Journey in Metaphysics

Alice Coltrane's last album delves deep into the spiritual

by Kevin Le Gendre

In today’s troubled times, the uplifting music of Alice Coltrane is more welcome than ever. In a rare interview, she talks to Kevin Le Gendre about spirituality, “second touch,” and her late husband, jazz legend John Coltrane.

Many artists — from pop royals Prince and Michael Jackson to jazz statesmen Wynton Marsalis and Abram Wilson, both sons of New Orleans — organized benefit concerts for the victims of Hurricane Katrina last year. It could be argued that the hard-done-by Big Easy needed much more than solidarity songs, and Dr. John, another iconic Crescent City native, duly delivered a wholesale indictment of the Bush administration on the album Sippiana Hericane.

Shortly after Katrina, Alice Coltrane performed a concert in Paris. The pianist, organist, harp player, and widow of John Coltrane — the saintly figure who along with the somewhat less saintly Miles Davis is the jazz artist most likely to be found in rock record collections — played more with compassion than anger, prompting listeners to hear her music as a form of prayer, a soothing balm, not just for New Orleans but for war-torn Iraq, tsunami-scarred Asia, and AIDS-wrecked Africa. Many were touched by the medicinal sounds of that precious public appearance.

“Well, I believe music heals,” Coltrane tells me on the phone from her home in California, echoing both the philosophy of avant-garde jazz legend Albert Ayler and her late husband. “The mind is really the ruler; it controls everything that we do. We have to appreciate the power of the mind and know that it can do greater things than just the external things that we perceive. If the mind will embrace music in a pure way, it can heal.”

It would be easy to dismiss these beliefs if they weren”t held by a woman whose existence has been steeped in music that has brought great solace to people”s lives. So touched was Reverend Franzo King by the music of Alice Coltrane”s late husband that he founded a church in his name in San Francisco. Worshippers regularly attend services where jazz becomes gospel.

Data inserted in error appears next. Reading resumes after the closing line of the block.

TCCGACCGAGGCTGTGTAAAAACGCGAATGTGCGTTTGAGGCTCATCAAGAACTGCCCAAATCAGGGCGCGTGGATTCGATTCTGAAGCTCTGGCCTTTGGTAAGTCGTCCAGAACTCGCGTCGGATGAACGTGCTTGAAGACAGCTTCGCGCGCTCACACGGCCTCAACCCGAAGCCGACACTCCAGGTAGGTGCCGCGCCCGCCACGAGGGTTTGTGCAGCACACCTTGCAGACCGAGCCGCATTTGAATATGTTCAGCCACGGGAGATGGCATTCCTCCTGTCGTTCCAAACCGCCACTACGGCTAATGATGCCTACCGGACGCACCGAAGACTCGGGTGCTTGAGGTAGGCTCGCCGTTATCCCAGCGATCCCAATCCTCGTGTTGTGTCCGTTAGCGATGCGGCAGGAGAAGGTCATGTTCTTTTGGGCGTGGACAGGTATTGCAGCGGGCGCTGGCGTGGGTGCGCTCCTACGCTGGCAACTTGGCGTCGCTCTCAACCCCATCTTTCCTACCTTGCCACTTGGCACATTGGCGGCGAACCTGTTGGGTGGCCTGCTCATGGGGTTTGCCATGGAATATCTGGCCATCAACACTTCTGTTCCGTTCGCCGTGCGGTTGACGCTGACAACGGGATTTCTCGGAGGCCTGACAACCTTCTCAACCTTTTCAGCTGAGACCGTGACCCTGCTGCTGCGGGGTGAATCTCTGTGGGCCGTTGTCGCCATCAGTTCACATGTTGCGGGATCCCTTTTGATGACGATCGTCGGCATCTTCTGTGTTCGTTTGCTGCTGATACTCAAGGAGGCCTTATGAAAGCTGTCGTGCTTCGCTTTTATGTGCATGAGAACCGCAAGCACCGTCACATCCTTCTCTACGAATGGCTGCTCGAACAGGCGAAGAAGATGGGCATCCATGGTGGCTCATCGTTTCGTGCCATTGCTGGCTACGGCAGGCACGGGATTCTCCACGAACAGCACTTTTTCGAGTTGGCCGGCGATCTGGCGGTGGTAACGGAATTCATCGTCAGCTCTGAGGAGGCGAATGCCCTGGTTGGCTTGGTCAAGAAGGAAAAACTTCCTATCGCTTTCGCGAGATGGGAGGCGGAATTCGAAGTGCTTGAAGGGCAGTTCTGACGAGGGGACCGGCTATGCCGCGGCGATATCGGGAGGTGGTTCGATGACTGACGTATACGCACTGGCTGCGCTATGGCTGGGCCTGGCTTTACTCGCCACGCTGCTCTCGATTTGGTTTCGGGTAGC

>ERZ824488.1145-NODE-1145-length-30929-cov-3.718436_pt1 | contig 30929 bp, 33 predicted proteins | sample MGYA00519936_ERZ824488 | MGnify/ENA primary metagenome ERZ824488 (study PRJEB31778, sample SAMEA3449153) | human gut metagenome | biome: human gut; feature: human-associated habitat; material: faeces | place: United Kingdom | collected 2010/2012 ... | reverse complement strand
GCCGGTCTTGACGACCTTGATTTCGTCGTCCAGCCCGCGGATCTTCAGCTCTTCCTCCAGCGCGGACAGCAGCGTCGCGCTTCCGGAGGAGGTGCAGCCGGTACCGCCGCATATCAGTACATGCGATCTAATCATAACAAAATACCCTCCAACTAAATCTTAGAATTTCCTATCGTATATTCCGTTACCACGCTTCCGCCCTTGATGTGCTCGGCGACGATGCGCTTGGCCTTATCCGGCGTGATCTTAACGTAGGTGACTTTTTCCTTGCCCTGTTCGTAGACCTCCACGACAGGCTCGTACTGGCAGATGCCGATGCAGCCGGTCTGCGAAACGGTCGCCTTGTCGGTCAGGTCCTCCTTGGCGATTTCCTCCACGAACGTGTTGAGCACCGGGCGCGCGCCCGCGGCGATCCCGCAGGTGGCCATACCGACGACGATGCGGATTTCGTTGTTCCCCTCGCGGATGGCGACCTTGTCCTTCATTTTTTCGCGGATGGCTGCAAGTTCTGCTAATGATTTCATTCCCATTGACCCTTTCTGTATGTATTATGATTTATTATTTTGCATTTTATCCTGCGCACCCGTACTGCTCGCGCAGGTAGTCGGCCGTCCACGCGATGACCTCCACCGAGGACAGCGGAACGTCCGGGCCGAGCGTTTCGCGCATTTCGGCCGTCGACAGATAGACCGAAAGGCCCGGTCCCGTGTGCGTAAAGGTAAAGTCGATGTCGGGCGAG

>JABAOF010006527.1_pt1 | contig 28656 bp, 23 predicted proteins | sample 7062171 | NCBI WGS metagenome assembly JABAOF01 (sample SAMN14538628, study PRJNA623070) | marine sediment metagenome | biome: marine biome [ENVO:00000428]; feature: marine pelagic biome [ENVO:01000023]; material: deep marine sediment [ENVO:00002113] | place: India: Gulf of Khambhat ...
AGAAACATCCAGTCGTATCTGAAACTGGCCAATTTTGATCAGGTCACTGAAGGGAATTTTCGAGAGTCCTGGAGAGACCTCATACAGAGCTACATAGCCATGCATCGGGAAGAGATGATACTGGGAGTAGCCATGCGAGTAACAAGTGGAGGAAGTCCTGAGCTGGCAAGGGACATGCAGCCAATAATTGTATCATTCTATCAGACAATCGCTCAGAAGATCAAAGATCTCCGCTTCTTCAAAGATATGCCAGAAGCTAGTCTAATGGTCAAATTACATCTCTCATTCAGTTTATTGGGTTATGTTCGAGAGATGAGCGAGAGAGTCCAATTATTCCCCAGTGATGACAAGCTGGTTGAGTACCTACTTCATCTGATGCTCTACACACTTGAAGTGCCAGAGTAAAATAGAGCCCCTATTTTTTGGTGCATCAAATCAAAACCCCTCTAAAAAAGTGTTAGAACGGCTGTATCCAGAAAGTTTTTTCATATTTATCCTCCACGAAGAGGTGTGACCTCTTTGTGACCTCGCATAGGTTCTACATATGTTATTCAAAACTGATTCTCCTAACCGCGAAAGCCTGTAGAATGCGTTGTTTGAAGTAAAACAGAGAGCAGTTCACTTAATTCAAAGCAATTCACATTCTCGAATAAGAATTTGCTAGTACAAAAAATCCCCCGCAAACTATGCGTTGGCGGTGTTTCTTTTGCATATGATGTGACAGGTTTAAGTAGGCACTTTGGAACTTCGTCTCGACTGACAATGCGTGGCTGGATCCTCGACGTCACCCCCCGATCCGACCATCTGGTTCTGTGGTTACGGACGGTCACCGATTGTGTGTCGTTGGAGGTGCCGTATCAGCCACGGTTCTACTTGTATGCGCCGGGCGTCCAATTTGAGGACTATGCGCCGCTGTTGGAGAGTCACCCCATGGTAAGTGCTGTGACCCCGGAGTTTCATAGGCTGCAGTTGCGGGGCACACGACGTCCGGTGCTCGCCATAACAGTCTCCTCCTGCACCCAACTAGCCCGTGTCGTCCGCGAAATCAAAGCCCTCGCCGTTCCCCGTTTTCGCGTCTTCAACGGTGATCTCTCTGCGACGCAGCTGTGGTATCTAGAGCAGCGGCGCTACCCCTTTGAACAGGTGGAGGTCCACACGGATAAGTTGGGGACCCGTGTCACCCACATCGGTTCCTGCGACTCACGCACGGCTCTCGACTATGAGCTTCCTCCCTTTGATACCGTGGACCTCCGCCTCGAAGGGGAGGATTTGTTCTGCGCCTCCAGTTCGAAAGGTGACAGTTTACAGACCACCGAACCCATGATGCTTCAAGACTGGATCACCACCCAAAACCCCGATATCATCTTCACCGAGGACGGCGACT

Alice Coltrane”s life also revolves around a house of worship, the Vedantic Center. She founded this ashram in 1975 and plays and chants there every day in order to facilitate meditation, yoga, spiritual study, and healing. She has essentially withdrawn from the jazz world.

And that has been a disappointment to those who recognize Ms. Coltrane as both an important member of the last group led by her husband in the late ’60s and an intriguing solo artist who made some highly influential music in the decade that followed.Excitement was thus at fever pitch when she ended an absence from the studio of some 26 years by recording Translinear Light in 2004. Produced by her son Ravi, who, like his late father, is also a saxophonist, the album shows that 67-year-old Alice Coltrane has lost none of her musical finesse over the years. The sessions were anything but intimidating.

“Recording again was a beautiful experience,” states Coltrane spontaneously. “It didn”t feel like a long, long time had passed. I didn”t have that feeling of emptiness or something being unusual.” That”s because music has remained a pivotal part of her life. “In the spiritual quest there is always musicÉ always. You may go away from the studio but you don”t go away from sound.”

Translinear Light picks up directly from Alice Coltrane”s string of classic ’70s recordings such as Universal Consciousness, Ptah the El Daoud, and Journey in Satchidananda, works that embraced her husband”s modal improvisation techniques (fewer chords, more ingenuity with scales, more hypnotic soundscapes) but also brought vivid Indian resonances and a Stravinskyesque grandeur into play.

There was never going to be a need for Alice Coltrane to radically overhaul this template. The ancestral yet futuristic quality of her writing and diaphanous, entrancing arrangements have made her, along with Pharoah Sanders, Sun Ra, and her late husband, a touchstone for contemporary artists seeking to broaden the horizons of electronica or rock.

If the Cinematic Orchestra acknowledges Alice Coltrane”s significance implicitly, then Radiohead does so explicitly. They”ve opened concerts with a rendition of her majestic 34-year-old composition “Blue Nile.”

Beyond her gift for noble, celestial melodies, it is Alice Coltrane”s touch on the keyboard that makes her such a fascinating figure to both listeners and fellow musicians. The instantly recognizable way she plays the organ has given her the ultimate musical credential: a sound of her own.

Unlike the majority of jazz organists who favor a Hammond B-3, Coltrane plays a Wurlitzer and uses a dramatic pitch-bending technique to produce piercing, shrill sounds not unlike those of the Indian double reed instrument, the shenai.